The laboratory-prepared control samples of the epoxy were mixed at the proper ratio and over- and under-catalyzed mixes were prepared to determine if mis-mixing of the components could have played a role in the failure. The analysis revealed that the samples obtained from the field were consistent with the properly mixed materials and that mis-mixing was not a concern.

Fig. 4: Cross-section of area below delamination.

Additionally, the bottom surface of the failing coating chips were rinsed with solvents, the run-off collected and dried, and the resulting residue analyzed for evidence of organic contamination such as oils or waxes. No presence of organic contamination was detected.

Contamination by Cleaning? Ion Chromatography

Ion chromatography testing was performed to see if contamination from the cleaning agent used in the field or other similar material may have contributed to the failure. Even though the cleaning agent was reportedly used during the preparation of the original coating, it could also have been used to remove any contaminants that may been deposited on the surface between coats. Ion chromatography identifies the presence of certain ions (anions) common in salts such as chloride, nitrite, bromide, nitrate, phosphate and sulfate. The safety data sheet (SDS) for the cleaning agent utilized prior to coating application indicated that the product was composed of phosphate-containing compounds. Testing revealed no detectable levels of any of the six anions associated with common salts on the submitted samples. Test results indicated that residual contamination from sources such as the cleaning agent were not the cause of the blistering.

Fig. 5: Discoloration on bottom delaminating chip.

Entrapment! Gas Chromatography-Mass Spectroscopy

The background information provided indicated that the clear coat may have been applied before the final beige coat was fully cured. Some of the samples sent to the laboratory were in sealed septum vials. These samples were placed in the vials immediately upon removal in order to trap any solvents that may be present. If any solvents were present in the vials, they could be identified using gas chromatography-mass spectroscopy (GC-MS). The gas chromatograph separates molecules at specific retention times as they travel the length of a specialized column installed in the instrument. Each molecule is fragmented by mass.

The analysis revealed the presence of solvents in the failing samples. The solvents were consistent with solvents listed in the SDS of the beige epoxy coats. The quantity of solvent materials was much higher in areas where blistering occurred as opposed to samples taken from areas that did not experience blistering.

Fig. 6: Cohesive break in bottom delaminating chip.

Conclusions

The laboratory findings were provided to the field investigator who issued a report combining the field observations with the laboratory data. The report included the following observations.

  • Preparation of the previously existing coating was satisfactory.
  • The new coating materials were mixed properly.
  • The thicknesses of the new coating materials were acceptable.
  • Moisture content of the concrete slab was low and did not create a problem.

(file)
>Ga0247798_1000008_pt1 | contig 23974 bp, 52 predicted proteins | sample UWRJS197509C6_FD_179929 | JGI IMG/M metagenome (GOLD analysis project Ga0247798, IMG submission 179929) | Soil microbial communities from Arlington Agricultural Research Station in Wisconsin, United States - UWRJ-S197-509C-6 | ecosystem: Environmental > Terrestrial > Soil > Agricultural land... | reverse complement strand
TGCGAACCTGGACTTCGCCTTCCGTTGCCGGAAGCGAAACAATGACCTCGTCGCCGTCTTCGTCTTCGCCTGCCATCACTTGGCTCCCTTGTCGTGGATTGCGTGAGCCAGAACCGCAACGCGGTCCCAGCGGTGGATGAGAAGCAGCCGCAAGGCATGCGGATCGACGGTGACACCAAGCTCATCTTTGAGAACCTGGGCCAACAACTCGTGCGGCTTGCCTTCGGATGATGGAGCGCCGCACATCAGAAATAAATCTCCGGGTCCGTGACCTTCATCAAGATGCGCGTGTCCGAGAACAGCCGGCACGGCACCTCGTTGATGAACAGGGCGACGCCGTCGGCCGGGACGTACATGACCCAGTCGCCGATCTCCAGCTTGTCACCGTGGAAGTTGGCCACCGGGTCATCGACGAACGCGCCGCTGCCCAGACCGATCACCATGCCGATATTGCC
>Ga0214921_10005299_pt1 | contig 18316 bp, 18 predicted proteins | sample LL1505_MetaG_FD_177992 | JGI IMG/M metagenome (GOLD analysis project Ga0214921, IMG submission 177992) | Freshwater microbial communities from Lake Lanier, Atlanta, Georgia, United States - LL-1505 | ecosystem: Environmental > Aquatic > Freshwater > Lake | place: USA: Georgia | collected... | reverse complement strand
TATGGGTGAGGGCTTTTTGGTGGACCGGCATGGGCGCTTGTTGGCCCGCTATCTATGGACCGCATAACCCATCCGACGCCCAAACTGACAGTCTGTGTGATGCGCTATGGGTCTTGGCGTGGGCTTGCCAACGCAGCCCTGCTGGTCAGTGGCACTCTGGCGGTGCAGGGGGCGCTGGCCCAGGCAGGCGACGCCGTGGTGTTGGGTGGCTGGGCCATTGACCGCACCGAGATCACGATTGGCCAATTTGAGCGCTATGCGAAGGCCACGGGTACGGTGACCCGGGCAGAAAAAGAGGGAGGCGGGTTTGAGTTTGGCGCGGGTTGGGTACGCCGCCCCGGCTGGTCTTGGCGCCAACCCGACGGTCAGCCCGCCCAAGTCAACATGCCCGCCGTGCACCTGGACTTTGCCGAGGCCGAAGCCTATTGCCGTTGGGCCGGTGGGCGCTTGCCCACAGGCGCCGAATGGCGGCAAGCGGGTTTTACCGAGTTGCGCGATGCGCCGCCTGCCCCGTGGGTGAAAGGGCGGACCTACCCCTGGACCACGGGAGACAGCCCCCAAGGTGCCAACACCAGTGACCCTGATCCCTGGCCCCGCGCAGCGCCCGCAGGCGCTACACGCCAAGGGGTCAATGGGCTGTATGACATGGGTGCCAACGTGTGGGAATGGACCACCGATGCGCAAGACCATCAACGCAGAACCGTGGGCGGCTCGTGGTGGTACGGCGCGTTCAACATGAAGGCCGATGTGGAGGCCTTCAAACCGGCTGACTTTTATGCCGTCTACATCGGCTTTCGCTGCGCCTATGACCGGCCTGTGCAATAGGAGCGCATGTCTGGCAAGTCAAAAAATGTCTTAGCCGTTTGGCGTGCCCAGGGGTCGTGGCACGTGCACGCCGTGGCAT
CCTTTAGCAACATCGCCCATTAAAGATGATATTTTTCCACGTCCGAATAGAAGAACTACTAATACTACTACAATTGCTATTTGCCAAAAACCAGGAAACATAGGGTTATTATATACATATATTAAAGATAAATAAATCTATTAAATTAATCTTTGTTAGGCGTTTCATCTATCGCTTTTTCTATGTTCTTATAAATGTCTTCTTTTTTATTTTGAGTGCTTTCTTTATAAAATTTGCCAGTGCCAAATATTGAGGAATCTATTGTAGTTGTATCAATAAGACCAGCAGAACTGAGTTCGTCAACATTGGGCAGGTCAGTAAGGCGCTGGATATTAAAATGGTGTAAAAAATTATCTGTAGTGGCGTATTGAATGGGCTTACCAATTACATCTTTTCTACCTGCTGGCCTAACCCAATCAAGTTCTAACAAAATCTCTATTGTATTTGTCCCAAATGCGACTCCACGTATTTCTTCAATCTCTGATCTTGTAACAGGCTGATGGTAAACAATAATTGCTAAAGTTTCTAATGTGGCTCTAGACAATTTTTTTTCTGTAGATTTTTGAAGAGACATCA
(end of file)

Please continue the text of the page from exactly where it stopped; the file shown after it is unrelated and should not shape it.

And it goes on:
• The failure occurred between the clear topcoat and the final beige epoxy coat as well as within the surface of the beige epoxy itself.
  • In areas where delamination was noted between the clear coat and the final beige coat, a beige discoloration was visible on the bottom surface of the clear coat.
  • There was no contamination present at the plane of failure.
  • The failing samples from the area with a high incidence of blistering contained high concentrations of solvents from the beige epoxy.
  • The failing samples near the door exhibited foaming of the urethane.

Based on the field and laboratory observations and analysis, the cause of the failure was a combination of several application-related problems.

  • The blistering failure in the corner was due to poor ventilation that retarded the cure of the epoxy. The urethane was applied before the epoxy had cured, entrapping solvents and creating a weak plane at the top surface of the epoxy, causing both an adhesion issue between the clear topcoat and the beige epoxy, and a cohesive failure within the top surface of the epoxy.
  • The variance in the plane of failure indicated that some areas of the beige coat may have come closer to curing than other areas, but in both cases, it was evident that full cure was not reached.
  • The failure near the door was due to exposure of the clear urethane coats to moisture by applying the coating with the doors open while it was raining.

About the Author

Chrissy Stewart is a senior chemist with KTA-Tator, Inc. Employed with KTA since 2006, she is heavily involved in coating failure investigation and comparative coating testing services. Stewart has achieved SSPC Protective Coatings Specialist (PCS) certification, is a voting member of ASTM and a past president of the Pittsburgh Society for Coatings Technology (PSCT) where she currently serves on the Board of Directors. She holds a Bachelor of Science degree in chemistry from Mercyhurst University, has had several articles published in JPCL and was featured inJPCL’s 2015 annual bonus edition, “Coatings Professionals: The Next Generation.”

By Chrissy M. Stewart , PCS, 

Richard A. Burgess, PCS, Series Editor KTA-Tator, Inc.